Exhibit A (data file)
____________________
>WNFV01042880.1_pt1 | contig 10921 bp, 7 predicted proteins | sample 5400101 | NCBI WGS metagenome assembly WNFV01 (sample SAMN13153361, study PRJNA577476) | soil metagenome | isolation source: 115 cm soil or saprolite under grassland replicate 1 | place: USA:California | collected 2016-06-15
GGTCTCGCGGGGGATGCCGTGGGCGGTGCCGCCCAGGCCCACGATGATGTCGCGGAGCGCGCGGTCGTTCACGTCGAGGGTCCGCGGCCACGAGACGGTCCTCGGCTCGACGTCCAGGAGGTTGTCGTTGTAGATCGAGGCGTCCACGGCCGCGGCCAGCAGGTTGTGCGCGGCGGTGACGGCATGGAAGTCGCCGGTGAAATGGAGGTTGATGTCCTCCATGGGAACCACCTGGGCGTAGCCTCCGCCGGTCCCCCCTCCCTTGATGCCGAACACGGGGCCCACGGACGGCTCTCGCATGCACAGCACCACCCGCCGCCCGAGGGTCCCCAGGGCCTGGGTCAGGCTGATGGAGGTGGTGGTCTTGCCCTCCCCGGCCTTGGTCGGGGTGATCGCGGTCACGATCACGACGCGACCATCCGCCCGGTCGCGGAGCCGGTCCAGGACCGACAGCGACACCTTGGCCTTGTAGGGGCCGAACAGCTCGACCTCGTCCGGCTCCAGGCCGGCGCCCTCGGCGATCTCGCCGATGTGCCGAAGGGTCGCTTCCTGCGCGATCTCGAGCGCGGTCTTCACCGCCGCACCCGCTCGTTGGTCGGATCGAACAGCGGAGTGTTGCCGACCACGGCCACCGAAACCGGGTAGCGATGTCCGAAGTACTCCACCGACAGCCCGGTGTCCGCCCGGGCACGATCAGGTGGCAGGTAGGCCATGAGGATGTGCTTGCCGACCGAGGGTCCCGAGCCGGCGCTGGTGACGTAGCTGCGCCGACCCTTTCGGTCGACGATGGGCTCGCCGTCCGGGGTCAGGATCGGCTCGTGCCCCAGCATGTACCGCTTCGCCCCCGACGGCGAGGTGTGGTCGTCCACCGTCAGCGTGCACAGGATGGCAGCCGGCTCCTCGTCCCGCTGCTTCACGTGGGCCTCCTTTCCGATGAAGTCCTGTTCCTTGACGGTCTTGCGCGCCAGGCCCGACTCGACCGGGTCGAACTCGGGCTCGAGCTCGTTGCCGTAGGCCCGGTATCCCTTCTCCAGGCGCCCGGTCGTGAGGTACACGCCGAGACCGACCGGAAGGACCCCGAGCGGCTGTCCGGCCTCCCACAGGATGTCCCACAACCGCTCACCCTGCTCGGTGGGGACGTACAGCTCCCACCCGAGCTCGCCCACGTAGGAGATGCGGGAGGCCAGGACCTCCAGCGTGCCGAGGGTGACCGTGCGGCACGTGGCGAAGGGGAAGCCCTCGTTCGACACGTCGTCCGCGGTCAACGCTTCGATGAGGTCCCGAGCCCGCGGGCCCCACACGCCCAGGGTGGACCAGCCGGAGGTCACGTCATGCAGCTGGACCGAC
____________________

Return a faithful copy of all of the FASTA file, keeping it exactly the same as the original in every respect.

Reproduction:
>WNFV01042880.1_pt1 | contig 10921 bp, 7 predicted proteins | sample 5400101 | NCBI WGS metagenome assembly WNFV01 (sample SAMN13153361, study PRJNA577476) | soil metagenome | isolation source: 115 cm soil or saprolite under grassland replicate 1 | place: USA:California | collected 2016-06-15
GGTCTCGCGGGGGATGCCGTGGGCGGTGCCGCCCAGGCCCACGATGATGTCGCGGAGCGCGCGGTCGTTCACGTCGAGGGTCCGCGGCCACGAGACGGTCCTCGGCTCGACGTCCAGGAGGTTGTCGTTGTAGATCGAGGCGTCCACGGCCGCGGCCAGCAGGTTGTGCGCGGCGGTGACGGCATGGAAGTCGCCGGTGAAATGGAGGTTGATGTCCTCCATGGGAACCACCTGGGCGTAGCCTCCGCCGGTCCCCCCTCCCTTGATGCCGAACACGGGGCCCACGGACGGCTCTCGCATGCACAGCACCACCCGCCGCCCGAGGGTCCCCAGGGCCTGGGTCAGGCTGATGGAGGTGGTGGTCTTGCCCTCCCCGGCCTTGGTCGGGGTGATCGCGGTCACGATCACGACGCGACCATCCGCCCGGTCGCGGAGCCGGTCCAGGACCGACAGCGACACCTTGGCCTTGTAGGGGCCGAACAGCTCGACCTCGTCCGGCTCCAGGCCGGCGCCCTCGGCGATCTCGCCGATGTGCCGAAGGGTCGCTTCCTGCGCGATCTCGAGCGCGGTCTTCACCGCCGCACCCGCTCGTTGGTCGGATCGAACAGCGGAGTGTTGCCGACCACGGCCACCGAAACCGGGTAGCGATGTCCGAAGTACTCCACCGACAGCCCGGTGTCCGCCCGGGCACGATCAGGTGGCAGGTAGGCCATGAGGATGTGCTTGCCGACCGAGGGTCCCGAGCCGGCGCTGGTGACGTAGCTGCGCCGACCCTTTCGGTCGACGATGGGCTCGCCGTCCGGGGTCAGGATCGGCTCGTGCCCCAGCATGTACCGCTTCGCCCCCGACGGCGAGGTGTGGTCGTCCACCGTCAGCGTGCACAGGATGGCAGCCGGCTCCTCGTCCCGCTGCTTCACGTGGGCCTCCTTTCCGATGAAGTCCTGTTCCTTGACGGTCTTGCGCGCCAGGCCCGACTCGACCGGGTCGAACTCGGGCTCGAGCTCGTTGCCGTAGGCCCGGTATCCCTTCTCCAGGCGCCCGGTCGTGAGGTACACGCCGAGACCGACCGGAAGGACCCCGAGCGGCTGTCCGGCCTCCCACAGGATGTCCCACAACCGCTCACCCTGCTCGGTGGGGACGTACAGCTCCCACCCGAGCTCGCCCACGTAGGAGATGCGGGAGGCCAGGACCTCCAGCGTGCCGAGGGTGACCGTGCGGCACGTGGCGAAGGGGAAGCCCTCGTTCGACACGTCGTCCGCGGTCAACGCTTCGATGAGGTCCCGAGCCCGCGGGCCCCACACGCCCAGGGTGGACCAGCCGGAGGTCACGTCATGCAGCTGGACCGAC